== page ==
President Bush is L.O.S.T.

Followers of foreign relations have been buzzing for the past few months about President Bush’s support for the Law of the Sea Treaty. In May he asked the Senate to ratify, but it looks like his office has supported the treaty for longer than that (PDF). Of course, this corresponds to the Administration’s abandonment in the last year of core Republican principles.

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The Law of the Sea Treaty was negotiated in the late 1970s and early 1980s, but never ratified. The treaty has several objects, but the key provisions create rights of access to, from, and through the seas; allow countries to extend their territorial waters up to 12 nautical miles from their coasts; establish the now-standard 200 nautical mile exclusive economic zones; and lay down environmental rules governing the high seas.

President Reagan objected to a part of the treaty regulating under-sea mining rights, but agreed with the other provisions, declaring that they were part of customary international law. (That was questionable at that time, but is certainly the current situation for major portions of the treaty.) Other treaty opponents pointed out the objectionable International Tribunal for the Law of the Sea, yet another international court.

President Clinton actually signed the ailing treaty in 1994, but treaty opponents in the Senate (thank you, Jim Inhofe) were unimpressed with claims that the treaty had been “fixed” through four years of negotiation. Proponents of LOST still hold up the 1994 revision as evidence that the treaty is fine. Former Chief of Naval Operations, Admiral Vern Clark, and Chief U.S. Delegate to the U.N. Thomas Pickering did just that in an op-ed for the NY Times in July. They wrote:

With the modifications enacted in 1994, the treaty now meets all the criteria established by President Reagan in 1982 to make the treaty in the interest of the United States.

They ignore the fact that President Reagan’s weren’t the only objections to the treaty. Moreover, in their recounting of all the great things accomplished by the treaty, they ignore the fact that we already benefit from those provisions that President Reagan declared customary international law. There’s little reason to sign on to a superfluous treaty and every reason to oppose being tied down by international obligations that we don’t intend to keep.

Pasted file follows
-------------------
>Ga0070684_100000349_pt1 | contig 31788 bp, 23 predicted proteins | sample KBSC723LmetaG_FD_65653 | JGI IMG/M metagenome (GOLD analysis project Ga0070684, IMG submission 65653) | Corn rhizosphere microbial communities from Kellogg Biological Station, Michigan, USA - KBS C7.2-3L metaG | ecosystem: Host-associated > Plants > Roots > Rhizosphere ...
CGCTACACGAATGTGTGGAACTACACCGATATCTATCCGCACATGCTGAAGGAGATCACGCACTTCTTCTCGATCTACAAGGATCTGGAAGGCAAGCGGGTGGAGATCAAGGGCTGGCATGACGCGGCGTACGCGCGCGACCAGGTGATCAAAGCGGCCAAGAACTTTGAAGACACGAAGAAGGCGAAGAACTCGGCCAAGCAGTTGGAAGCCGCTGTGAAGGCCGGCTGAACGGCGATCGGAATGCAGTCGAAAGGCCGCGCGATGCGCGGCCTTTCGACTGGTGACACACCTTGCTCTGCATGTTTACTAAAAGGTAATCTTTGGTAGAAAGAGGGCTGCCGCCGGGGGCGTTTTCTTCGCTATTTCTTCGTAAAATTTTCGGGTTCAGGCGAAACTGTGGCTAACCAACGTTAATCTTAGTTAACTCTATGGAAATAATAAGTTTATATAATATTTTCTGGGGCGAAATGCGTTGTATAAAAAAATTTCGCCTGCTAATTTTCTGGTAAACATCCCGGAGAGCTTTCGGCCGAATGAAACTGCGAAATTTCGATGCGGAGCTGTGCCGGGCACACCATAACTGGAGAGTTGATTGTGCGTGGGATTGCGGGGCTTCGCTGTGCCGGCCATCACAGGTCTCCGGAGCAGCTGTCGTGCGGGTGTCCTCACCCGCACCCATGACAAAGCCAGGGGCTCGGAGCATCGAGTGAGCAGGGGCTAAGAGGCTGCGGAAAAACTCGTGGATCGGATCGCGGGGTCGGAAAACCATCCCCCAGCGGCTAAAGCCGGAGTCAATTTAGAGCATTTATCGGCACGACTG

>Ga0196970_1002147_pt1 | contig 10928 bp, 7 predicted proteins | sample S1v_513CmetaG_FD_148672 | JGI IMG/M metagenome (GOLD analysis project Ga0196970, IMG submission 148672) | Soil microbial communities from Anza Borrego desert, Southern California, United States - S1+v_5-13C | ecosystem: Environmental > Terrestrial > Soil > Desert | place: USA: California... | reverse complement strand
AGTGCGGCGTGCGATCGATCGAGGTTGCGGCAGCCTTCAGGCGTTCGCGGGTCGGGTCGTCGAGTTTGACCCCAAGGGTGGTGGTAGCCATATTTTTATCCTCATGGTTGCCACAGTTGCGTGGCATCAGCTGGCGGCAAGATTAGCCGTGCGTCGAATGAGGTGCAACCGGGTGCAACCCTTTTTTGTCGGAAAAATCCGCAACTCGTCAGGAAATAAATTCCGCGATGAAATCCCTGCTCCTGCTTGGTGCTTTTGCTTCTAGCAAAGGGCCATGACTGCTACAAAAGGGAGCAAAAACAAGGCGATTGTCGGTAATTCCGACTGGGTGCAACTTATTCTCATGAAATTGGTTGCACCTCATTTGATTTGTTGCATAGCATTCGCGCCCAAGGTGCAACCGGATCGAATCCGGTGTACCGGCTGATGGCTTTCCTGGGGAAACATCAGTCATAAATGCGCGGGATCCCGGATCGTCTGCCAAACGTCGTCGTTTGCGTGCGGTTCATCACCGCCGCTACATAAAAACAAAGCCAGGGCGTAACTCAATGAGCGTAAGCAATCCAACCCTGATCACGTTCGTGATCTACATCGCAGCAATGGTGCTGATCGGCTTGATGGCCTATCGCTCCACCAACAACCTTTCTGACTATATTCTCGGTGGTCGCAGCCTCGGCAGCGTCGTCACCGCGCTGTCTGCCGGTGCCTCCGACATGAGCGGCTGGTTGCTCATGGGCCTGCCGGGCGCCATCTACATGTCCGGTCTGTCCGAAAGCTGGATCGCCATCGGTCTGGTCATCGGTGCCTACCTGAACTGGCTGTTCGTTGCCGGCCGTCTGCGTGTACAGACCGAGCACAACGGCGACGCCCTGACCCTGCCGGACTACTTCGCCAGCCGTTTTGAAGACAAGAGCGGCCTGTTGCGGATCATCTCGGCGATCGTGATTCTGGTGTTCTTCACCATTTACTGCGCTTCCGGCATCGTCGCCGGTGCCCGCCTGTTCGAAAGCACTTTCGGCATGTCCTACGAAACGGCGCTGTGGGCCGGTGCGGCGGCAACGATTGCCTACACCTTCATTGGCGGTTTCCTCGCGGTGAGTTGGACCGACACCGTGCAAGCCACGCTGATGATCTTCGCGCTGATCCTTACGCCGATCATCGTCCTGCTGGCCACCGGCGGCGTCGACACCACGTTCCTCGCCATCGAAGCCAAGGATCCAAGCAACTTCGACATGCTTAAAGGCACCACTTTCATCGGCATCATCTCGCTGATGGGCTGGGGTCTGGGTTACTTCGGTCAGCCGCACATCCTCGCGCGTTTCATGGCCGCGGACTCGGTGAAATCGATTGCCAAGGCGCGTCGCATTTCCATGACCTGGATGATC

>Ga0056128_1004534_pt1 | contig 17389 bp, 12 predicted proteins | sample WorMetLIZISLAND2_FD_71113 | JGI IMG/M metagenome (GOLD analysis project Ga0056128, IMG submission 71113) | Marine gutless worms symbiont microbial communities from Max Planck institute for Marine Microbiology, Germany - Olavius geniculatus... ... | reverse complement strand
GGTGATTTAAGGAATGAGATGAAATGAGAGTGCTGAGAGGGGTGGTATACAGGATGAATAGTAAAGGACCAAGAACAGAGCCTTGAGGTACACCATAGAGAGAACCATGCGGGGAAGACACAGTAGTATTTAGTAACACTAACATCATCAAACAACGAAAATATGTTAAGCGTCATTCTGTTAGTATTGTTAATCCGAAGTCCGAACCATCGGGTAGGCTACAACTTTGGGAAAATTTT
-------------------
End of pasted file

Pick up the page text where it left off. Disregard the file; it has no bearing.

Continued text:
Pro-sovereignty (to put it mildly) law professor Jeremy Rabkin has entered the fray this week with an article in the Weekly Standard. His major objection focuses on the treaty requirement that all legal disputes relating to the treaty be referred to binding arbitration. He writes:

The United States has a great stake in upholding general rules of restraint on the high seas, both to protect our own ocean-borne commerce and to reassure others that we can use our power wisely. But in a crisis or a special case, where national security seems to require some exception to the general rule, do we want to leave ourselves dependent on permission from some international body?

This is the type of specific issue I would like to see the Republican candidates questioned about in the debates. Rather than a general “what do you think about international law?” which lets them regurgitate the talking points drawn up by their policy staff, they should be telling us whether they would also seek to have LOST ratified.

Sam Brownback, as part of the Senate Foreign Relations Committee, voted in 2005 to send the treaty to the floor for ratification, but later said he was “re-examining” the treaty in light of “very serious concerns about its impact on the United States.”

Chuck Hagel has been a staunch supporter of the treaty, saying:

It’s the right thing to do. Every president since it was signed, Republican and Democrat, has supported it. Secretary Rumsfeld, every Navy officer, every chief of naval operations. I mean, I don’t know what more credibility you want than having our military leaders support it.

Dishonest Hagel doesn’t tell you that there have only been two presidents since it was signed, one Democrat and one Republican.

John McCain wrote a letter with Republican paragon Olympia Snow to Senate Foreign Relations Committee Chairman Jesse Helms in 1998 which “urged favorable consideration of the Convention on the Law of the Sea by the Senate Committee on Foreign Relations as soon as possible.”

I’m still looking to see what Fred Thompson and Rudy Giuliani think about it.

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~ by Gabriel Malor on September 4, 2007.

 
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